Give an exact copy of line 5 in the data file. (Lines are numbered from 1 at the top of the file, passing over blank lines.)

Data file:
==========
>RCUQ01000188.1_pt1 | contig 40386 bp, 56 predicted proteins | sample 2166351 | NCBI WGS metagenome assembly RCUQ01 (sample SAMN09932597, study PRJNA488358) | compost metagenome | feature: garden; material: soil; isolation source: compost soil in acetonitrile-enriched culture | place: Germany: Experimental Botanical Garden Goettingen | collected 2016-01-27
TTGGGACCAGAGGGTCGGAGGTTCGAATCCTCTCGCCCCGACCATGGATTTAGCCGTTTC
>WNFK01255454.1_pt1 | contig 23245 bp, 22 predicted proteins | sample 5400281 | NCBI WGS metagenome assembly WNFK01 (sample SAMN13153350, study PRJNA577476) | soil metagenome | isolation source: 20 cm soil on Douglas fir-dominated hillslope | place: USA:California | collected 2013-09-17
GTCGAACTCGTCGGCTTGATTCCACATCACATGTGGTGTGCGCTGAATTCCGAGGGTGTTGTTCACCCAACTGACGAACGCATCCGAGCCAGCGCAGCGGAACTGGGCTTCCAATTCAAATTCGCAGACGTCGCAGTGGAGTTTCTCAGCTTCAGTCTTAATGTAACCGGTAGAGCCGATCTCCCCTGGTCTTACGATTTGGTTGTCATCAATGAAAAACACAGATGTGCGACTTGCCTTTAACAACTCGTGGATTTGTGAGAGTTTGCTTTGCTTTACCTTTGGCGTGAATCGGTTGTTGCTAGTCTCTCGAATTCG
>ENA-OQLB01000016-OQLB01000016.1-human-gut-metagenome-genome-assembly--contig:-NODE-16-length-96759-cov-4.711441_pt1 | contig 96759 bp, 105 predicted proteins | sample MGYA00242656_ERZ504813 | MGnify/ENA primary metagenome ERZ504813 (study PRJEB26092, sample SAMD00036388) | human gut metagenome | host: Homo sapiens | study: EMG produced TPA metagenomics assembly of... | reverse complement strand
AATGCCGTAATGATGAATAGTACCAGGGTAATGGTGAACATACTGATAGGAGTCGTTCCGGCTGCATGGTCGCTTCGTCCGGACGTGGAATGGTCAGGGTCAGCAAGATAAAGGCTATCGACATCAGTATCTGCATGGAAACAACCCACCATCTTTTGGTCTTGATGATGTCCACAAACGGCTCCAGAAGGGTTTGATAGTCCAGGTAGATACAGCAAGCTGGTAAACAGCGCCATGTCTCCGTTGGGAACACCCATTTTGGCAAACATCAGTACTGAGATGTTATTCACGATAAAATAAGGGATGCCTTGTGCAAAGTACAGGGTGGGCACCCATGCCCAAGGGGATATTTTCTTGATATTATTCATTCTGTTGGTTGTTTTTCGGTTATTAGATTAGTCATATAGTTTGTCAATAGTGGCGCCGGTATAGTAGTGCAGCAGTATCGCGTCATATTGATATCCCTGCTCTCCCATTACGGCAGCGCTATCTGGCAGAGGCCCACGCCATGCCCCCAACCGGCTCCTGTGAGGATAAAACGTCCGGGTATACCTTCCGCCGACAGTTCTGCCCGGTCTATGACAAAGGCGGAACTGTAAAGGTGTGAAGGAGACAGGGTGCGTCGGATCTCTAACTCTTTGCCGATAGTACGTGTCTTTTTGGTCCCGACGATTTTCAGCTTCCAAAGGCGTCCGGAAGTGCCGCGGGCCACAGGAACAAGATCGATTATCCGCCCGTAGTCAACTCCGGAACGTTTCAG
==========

>ENA-OQLB01000016-OQLB01000016.1-human-gut-metagenome-genome-assembly--contig:-NODE-16-length-96759-cov-4.711441_pt1 | contig 96759 bp, 105 predicted proteins | sample MGYA00242656_ERZ504813 | MGnify/ENA primary metagenome ERZ504813 (study PRJEB26092, sample SAMD00036388) | human gut metagenome | host: Homo sapiens | study: EMG produced TPA metagenomics assembly of... | reverse complement strand